Retreatment strategies with DAAs in patients who have failed an interferon-free regimen can lead to SVR in the majority of patients including patients with known RASs. Studies suggested that sofosbuvir in combination with 1–3 other DAAs can be considered for retreatment. In addition, prolonging treatment to 24 weeks and/or adding ribavirin may also be considered [11]. These recommendations were based mainly on small scale studies. One study investigated 15 patients who failed a daclatasvir-based regimen. They were retreated with sofosbuvir and simeprevir without ribavirin for 12 weeks and achieved an SVR of 87%. In a study on retreatment with sofosbuvir, ombitasvir/paritaprevir/ritonavir and dasabuvir with or without ribavirin, 92% of noncirrhotic patients with genotype 1a achieved SVR after 12 weeks with ribavirin and 100% achieved SVR after 24 weeks with ribavirin in patients with cirrhosis. In cirrhotics with genotype 1b, SVR without ribavirin achieved 100% after 12 weeks. Variants resistant to sofosbuvir were rarely selected and appeared not to affect retreatment with sofosbuvir possibly because sofosbuvir-resistant variants tend to be poorly fit and to disappear rapidly after treatment is stopped. In contrast, variants associated with NS5A RASs tend to persist which can affect re-treatment. [11].


5. Conclusions

In the era of DAAs, about 90–95% of persons treated for HCV to achieve SVR. While these new treatment regimens have significantly and dramatically improved SVR rates, about 5–10% of patients fail to achieve SVR [1]. Factors that influence SVR rates include the absorption and metabolism of the DAA, the immune response of the patient, the presence or absence of cirrhosis, and the severity and resistance of HCV to DAAs. [11] HCV resistance plays an important role in treatment failure. Most of the treatment failures on DAA treatment regimens are not due to on-treatment failures, but due to relapses. The persistence and development of resistant variants post treatment depend on the DAA class used [7].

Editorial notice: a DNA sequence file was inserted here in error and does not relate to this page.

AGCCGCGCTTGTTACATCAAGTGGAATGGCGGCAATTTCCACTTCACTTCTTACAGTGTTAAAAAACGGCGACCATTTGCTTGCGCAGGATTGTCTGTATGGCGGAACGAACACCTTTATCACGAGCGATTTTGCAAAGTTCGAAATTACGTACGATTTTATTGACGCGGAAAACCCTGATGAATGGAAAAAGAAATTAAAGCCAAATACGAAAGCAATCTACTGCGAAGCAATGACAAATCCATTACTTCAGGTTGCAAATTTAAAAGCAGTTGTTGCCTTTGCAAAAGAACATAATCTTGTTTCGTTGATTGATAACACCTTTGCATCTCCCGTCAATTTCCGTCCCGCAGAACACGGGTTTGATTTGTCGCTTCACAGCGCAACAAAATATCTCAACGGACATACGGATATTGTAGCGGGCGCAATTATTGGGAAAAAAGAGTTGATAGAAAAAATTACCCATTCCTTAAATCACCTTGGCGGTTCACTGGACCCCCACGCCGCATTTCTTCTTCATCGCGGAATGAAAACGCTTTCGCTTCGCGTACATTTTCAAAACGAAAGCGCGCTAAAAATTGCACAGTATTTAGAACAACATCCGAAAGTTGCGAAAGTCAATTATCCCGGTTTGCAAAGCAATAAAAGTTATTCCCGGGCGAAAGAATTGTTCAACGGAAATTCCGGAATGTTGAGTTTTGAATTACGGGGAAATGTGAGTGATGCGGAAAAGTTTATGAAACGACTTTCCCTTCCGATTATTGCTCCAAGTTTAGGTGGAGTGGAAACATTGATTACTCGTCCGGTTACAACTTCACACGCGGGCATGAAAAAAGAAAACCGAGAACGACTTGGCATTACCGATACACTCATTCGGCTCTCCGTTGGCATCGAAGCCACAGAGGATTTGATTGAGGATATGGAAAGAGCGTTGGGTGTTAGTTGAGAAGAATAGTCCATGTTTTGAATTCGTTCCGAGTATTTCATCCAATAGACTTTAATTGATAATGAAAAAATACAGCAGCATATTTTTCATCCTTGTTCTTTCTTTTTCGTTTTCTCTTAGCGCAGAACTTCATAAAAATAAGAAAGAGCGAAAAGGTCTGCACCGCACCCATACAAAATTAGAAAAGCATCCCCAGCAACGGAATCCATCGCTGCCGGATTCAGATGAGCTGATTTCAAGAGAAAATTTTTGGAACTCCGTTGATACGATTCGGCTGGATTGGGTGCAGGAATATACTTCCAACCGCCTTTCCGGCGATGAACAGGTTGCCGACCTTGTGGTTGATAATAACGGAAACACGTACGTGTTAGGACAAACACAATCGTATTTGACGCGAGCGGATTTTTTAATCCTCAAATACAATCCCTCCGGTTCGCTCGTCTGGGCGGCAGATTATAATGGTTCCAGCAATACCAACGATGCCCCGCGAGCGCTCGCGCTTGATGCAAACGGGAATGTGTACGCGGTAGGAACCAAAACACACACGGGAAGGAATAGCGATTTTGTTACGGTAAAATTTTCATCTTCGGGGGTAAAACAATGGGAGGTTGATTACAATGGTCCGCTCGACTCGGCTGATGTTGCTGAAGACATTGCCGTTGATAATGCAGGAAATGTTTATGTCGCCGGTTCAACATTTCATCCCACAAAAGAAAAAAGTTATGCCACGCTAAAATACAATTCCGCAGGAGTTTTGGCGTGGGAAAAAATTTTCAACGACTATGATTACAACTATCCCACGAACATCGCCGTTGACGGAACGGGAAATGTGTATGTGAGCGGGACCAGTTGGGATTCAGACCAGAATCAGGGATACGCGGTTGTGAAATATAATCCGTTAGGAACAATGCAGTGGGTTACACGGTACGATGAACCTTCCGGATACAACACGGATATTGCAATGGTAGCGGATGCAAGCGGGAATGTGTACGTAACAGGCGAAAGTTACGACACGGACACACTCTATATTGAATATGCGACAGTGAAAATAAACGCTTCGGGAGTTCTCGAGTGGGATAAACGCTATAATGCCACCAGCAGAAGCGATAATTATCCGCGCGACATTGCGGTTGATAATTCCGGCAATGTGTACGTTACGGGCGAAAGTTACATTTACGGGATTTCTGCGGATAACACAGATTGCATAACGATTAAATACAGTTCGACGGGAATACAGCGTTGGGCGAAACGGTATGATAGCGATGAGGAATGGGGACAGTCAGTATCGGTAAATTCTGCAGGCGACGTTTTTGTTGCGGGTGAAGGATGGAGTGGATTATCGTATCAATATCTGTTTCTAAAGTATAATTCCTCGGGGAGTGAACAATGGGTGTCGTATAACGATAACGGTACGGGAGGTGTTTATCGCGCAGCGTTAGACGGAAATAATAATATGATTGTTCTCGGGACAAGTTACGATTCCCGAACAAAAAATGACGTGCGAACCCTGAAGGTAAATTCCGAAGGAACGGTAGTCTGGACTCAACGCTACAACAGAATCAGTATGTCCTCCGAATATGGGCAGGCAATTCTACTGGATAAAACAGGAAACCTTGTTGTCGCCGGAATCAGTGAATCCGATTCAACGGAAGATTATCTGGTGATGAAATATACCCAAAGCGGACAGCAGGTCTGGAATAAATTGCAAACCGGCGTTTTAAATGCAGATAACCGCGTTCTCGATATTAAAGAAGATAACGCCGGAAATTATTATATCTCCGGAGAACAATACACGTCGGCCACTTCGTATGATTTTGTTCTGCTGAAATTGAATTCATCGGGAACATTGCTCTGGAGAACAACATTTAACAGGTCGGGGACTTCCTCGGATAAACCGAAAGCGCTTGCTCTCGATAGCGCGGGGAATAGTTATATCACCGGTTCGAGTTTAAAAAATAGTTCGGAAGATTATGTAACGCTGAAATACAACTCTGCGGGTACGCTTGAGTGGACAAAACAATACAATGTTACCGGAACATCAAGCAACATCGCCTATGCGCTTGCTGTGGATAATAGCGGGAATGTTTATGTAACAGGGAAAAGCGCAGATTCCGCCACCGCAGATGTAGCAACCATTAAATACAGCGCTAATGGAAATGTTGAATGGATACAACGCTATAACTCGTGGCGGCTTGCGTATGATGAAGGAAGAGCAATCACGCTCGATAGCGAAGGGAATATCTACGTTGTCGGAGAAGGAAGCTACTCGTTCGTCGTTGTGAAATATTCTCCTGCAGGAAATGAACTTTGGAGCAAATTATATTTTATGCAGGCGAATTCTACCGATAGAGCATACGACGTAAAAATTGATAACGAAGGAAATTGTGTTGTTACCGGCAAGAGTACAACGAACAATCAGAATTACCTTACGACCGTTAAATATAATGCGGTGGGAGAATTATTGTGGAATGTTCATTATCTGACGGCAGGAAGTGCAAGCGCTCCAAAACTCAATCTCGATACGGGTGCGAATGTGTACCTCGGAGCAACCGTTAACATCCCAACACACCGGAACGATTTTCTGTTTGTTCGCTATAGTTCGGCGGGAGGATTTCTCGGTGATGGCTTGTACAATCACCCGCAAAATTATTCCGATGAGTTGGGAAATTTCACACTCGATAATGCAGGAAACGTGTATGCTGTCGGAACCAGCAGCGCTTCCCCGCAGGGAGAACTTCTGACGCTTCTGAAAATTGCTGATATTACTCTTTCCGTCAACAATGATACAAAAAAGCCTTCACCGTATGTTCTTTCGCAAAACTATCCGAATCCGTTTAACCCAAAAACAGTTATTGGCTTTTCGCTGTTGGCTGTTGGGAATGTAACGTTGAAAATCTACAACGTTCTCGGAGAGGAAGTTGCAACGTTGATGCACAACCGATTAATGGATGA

There are several possible mechanisms of mutation-associated relapse. It seems most likely that relapse involves persistent intrahepatocytic viral replication. Treatment with DAAs is known to be biphasic with a rapid initial response followed by a slower second phase. The first phase is dependent on drug potency, exposure, and susceptibility. The second phase, which can be accelerated by ribavirin, is dependent on drug potency, host genetic features, and the severity of immune response [11]. During treatment, drug-sensitive HCV is suppressed in the blood, and the virus remains undetectable. Due to differences in host-specific hepatocyte factors or aggressiveness of the host immune system, the level of resistant variants in the hepatocytes may be higher in relapsers compared to responders.



The support of a grant from Alexion Corporation, and the Herman Lopata Chair in hepatitis Research are gratefully acknowledged.



DAAsdirect acting antivirals
HCVhepatitis C virus
SVRsustained virological response
HIVhuman immunodeficiency virus
HBVhepatitis B virus
RdRpRNA-dependent RNA polymerase
SNPsingle nucleotide polymorphism